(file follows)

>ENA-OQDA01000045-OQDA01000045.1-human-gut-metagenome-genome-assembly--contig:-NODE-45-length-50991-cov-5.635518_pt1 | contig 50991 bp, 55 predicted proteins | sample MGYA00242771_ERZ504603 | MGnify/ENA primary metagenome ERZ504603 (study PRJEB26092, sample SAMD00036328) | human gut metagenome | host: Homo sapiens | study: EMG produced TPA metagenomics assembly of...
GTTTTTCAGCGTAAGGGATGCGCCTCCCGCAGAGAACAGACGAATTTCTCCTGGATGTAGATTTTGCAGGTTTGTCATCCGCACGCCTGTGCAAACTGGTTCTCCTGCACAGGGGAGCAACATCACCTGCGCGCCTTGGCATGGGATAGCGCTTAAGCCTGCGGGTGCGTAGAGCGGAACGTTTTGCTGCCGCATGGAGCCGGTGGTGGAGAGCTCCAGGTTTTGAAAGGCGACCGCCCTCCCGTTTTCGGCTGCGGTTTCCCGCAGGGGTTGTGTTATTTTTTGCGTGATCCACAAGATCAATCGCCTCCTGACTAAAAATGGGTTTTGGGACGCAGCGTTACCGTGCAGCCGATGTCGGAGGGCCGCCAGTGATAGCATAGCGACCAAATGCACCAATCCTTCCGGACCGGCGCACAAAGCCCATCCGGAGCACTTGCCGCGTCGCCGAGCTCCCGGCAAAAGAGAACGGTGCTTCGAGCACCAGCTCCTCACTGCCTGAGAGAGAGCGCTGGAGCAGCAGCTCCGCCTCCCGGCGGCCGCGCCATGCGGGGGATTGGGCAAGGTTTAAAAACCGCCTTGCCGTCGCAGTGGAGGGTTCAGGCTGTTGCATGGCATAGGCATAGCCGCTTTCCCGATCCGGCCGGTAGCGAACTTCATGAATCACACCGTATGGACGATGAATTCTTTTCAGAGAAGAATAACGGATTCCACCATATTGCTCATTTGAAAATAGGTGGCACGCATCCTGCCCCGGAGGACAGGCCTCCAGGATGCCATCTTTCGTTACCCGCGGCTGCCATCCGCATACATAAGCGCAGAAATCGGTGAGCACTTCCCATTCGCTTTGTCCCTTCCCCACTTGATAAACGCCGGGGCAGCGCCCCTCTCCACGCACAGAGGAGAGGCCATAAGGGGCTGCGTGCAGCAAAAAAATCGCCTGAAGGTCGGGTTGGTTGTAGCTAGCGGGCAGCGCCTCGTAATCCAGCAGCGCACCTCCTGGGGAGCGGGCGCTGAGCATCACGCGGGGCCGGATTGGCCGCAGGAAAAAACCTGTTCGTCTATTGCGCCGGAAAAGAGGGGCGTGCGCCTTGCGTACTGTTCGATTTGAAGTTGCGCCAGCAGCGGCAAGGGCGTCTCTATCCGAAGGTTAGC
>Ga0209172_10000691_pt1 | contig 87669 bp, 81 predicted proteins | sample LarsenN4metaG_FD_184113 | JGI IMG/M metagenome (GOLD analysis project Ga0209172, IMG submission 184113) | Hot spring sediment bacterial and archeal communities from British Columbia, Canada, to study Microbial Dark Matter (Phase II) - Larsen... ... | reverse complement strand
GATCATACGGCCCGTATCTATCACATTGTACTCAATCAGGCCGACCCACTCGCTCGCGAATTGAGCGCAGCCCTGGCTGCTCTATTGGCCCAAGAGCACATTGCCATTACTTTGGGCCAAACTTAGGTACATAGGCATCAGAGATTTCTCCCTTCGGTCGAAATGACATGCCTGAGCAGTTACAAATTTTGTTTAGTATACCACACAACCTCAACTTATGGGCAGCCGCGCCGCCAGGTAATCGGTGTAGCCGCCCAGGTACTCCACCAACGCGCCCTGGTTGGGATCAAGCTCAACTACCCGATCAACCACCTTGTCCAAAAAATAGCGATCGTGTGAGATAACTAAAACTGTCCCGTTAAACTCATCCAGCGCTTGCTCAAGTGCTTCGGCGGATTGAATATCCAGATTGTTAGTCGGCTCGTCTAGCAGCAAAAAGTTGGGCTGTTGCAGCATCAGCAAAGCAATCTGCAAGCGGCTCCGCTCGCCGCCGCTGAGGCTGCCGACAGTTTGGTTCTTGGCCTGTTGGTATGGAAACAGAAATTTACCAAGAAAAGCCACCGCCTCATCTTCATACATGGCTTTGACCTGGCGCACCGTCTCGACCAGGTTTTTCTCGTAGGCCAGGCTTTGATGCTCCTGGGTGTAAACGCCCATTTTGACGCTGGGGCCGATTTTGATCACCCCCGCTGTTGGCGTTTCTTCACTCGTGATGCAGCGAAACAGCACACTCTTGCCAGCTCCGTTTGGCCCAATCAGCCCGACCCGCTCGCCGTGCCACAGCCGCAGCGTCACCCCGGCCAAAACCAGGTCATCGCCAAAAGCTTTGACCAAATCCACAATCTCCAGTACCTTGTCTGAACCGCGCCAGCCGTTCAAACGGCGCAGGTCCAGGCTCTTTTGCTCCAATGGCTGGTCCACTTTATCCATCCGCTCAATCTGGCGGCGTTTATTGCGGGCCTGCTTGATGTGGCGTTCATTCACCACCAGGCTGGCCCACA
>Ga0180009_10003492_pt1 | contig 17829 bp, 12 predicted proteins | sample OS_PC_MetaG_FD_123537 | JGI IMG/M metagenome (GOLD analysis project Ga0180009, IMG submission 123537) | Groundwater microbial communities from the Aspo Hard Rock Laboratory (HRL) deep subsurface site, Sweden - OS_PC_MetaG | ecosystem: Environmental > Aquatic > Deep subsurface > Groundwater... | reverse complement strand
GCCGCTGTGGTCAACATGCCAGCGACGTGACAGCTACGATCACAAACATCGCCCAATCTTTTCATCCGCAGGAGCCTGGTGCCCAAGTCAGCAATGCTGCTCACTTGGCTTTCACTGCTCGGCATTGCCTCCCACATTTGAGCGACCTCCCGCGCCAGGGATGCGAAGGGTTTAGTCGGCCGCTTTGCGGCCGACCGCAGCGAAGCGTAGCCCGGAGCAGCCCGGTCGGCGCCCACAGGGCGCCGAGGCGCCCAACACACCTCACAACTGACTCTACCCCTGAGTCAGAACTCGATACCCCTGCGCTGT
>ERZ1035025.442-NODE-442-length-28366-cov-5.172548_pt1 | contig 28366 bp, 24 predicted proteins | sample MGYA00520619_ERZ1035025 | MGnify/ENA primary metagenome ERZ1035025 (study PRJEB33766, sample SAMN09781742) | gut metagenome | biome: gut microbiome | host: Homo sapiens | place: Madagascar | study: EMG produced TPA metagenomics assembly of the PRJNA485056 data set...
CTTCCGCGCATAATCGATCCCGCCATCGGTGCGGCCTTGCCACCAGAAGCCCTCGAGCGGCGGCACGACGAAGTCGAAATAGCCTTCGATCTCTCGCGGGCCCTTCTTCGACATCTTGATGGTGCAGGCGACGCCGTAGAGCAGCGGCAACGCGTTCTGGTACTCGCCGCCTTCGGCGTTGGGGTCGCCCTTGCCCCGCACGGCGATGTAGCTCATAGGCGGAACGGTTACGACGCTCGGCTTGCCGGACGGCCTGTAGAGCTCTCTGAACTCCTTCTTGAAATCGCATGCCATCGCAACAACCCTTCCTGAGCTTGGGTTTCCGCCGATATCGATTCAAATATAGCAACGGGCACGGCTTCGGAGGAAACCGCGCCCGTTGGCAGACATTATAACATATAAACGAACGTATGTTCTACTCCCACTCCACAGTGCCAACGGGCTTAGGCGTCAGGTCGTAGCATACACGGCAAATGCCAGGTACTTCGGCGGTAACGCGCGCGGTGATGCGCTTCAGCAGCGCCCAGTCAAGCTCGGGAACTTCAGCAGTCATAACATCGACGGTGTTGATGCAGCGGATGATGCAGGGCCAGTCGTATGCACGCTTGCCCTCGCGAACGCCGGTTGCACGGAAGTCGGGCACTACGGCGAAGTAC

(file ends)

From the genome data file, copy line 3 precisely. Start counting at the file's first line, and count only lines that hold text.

>Ga0209172_10000691_pt1 | contig 87669 bp, 81 predicted proteins | sample LarsenN4metaG_FD_184113 | JGI IMG/M metagenome (GOLD analysis project Ga0209172, IMG submission 184113) | Hot spring sediment bacterial and archeal communities from British Columbia, Canada, to study Microbial Dark Matter (Phase II) - Larsen... ... | reverse complement strand